Hey praveen, can you help me ehre https://discuss.codechef.com/questions/108350/cansomebodyhelpmedebuggingthiscode I tried to use the similar approach, but I am getting WA and TLE.
(18 Aug '17, 20:30)
Can you please tell me, how do you approach such a DP problems with such a lenient solution in one go? I mean what type of technique do you follow in solving these ones?
(27 Aug '17, 15:17)

How can one person arrive at this solution? What should have been the thought process to solve this question? Can someone please help with this.
link
This answer is marked "community wiki".
answered 19 Aug '17, 10:25

Editorial lacks clarity. A lot of things are unexplained. answered 28 Aug '17, 15:34

Access denied for all solutions. answered 18 Aug '17, 15:17

not able to get the editorial solution. Some one please explain it? answered 18 Aug '17, 15:53
@sharan_omkar: I have written my idea below. Let me know if it makes sense!!
(18 Aug '17, 16:41)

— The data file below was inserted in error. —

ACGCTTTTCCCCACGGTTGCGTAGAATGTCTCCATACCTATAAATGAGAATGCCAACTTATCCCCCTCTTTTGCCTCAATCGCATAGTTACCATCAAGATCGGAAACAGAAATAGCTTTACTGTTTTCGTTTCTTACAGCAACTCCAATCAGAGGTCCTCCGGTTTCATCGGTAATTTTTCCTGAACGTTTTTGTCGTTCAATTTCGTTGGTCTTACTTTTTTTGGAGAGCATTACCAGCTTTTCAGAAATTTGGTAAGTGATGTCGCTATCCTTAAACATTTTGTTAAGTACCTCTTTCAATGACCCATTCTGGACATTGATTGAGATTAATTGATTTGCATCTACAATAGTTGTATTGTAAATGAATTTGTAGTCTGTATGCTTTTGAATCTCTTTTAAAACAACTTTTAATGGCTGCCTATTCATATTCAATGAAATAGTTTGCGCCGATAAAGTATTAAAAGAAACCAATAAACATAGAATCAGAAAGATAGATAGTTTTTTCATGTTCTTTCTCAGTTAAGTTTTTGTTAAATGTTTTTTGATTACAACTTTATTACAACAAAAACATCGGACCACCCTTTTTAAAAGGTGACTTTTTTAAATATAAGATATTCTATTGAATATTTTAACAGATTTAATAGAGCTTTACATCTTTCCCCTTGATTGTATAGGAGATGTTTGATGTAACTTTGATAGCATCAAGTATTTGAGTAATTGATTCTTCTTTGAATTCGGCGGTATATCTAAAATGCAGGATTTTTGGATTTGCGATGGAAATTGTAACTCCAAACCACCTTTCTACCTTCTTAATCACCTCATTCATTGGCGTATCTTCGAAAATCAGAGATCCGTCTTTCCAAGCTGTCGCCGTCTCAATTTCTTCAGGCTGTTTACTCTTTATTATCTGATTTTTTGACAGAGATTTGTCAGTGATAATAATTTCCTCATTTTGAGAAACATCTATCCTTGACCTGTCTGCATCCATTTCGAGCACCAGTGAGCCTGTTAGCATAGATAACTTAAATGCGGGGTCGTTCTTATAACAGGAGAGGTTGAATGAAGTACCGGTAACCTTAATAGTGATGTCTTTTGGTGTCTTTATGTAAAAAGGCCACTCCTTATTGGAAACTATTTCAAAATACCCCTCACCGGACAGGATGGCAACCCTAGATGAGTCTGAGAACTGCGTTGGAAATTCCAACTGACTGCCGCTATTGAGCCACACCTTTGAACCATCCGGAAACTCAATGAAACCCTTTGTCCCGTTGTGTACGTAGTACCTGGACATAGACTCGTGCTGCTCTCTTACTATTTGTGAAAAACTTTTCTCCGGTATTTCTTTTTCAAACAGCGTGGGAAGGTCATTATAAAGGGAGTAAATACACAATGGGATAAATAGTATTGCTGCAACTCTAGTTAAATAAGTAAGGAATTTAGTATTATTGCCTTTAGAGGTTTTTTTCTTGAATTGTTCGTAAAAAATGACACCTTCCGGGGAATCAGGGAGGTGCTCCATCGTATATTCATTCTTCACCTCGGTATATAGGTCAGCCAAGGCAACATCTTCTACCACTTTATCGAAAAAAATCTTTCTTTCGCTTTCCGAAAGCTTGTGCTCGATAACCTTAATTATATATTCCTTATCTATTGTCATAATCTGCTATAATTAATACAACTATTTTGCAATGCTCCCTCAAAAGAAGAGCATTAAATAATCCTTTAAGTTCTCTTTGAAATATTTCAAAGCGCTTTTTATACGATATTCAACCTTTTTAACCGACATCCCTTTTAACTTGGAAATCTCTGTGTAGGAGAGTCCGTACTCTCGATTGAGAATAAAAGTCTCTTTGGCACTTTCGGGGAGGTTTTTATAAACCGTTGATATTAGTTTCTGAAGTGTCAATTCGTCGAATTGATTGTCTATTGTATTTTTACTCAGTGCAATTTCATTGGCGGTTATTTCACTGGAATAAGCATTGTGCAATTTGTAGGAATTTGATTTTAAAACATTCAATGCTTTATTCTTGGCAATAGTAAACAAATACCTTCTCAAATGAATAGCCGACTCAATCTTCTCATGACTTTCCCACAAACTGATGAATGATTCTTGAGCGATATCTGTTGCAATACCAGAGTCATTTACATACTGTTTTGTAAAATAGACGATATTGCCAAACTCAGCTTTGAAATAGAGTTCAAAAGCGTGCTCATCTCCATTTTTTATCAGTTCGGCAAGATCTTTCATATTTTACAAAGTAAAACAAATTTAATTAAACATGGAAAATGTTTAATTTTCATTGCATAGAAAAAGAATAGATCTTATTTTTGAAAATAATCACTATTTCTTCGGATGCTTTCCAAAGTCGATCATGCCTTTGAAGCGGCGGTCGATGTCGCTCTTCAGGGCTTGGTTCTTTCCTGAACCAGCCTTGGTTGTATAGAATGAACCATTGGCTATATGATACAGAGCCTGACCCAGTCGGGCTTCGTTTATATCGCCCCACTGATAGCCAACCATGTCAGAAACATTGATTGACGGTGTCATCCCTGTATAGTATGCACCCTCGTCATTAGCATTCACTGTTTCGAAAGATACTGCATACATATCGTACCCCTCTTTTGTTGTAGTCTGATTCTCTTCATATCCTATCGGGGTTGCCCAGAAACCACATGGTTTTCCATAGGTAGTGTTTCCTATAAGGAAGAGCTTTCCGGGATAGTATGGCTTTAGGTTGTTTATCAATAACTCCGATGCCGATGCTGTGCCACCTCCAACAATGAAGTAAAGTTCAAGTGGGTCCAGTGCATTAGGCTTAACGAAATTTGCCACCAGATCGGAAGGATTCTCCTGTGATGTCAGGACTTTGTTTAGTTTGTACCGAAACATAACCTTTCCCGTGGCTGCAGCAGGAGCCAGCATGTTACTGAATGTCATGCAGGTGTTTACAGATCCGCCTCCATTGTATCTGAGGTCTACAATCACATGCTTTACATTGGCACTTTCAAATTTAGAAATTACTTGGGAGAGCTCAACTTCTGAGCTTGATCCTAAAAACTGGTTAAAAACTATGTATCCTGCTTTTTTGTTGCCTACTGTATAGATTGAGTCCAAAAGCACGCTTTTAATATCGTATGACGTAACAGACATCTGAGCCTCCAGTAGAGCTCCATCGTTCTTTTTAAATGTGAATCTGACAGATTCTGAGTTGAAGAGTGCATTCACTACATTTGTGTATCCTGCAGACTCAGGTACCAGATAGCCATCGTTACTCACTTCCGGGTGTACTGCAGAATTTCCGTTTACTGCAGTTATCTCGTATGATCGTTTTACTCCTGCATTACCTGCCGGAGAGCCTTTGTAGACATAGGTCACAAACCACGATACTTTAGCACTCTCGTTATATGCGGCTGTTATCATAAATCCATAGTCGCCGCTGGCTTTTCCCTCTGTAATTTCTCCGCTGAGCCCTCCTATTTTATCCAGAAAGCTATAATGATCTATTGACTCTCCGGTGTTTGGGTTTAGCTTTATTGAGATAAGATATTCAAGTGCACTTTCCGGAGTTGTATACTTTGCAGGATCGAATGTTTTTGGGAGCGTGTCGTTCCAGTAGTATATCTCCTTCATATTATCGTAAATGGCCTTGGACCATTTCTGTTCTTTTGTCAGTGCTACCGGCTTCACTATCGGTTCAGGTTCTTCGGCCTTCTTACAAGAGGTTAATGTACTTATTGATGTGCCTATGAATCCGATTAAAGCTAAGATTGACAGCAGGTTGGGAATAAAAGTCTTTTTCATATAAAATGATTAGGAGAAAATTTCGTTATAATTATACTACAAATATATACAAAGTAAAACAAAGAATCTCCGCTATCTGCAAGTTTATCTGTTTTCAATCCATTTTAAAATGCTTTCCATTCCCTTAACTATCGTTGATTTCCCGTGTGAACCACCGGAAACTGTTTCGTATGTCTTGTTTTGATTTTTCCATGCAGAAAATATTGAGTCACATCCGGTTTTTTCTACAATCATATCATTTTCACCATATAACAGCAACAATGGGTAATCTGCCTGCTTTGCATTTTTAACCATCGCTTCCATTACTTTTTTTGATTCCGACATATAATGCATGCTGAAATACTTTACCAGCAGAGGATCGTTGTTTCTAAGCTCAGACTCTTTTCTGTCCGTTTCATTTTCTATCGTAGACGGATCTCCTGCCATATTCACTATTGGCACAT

@dpraveen thanks now it's clear to me :)
(19 Aug '17, 13:44)

A must do DP problem, altogether a great question. If anyone is having doubt please see the solution by @dpraveen it explains implementation part easily. answered 18 Aug '17, 20:26

How do we guarantee that (50 ≤ deltapos,deltanxt ≤ 50) and also how do we conclude that dp[61][0][0] = 1. answered 18 Aug '17, 22:46

Answer is hidden as author is suspended. Click here to view.
answered 19 Aug '17, 15:45

I used two 2d arrays instead. https://www.codechef.com/viewsolution/14980893 answered 25 Aug '17, 19:22

how to prove that the max length is 60 ?
can you link editorials with questions It will be easy to search
"on the subarray starting from the element having index pos assuming that this element was changed by deltapos and the next element to the right was changed by deltanxt." Can somebody please explain this to me?
Shoudn't it be: dp[pos][deltapos][deltanxt] += dp[pos+1][deltanxtop][op]?
Also, I think there shouldn't be a +1 here: 0 ≤ op ≤ min(arrpos+deltapos , arrnxt+deltanxt) + 1 (in the two places where it appears).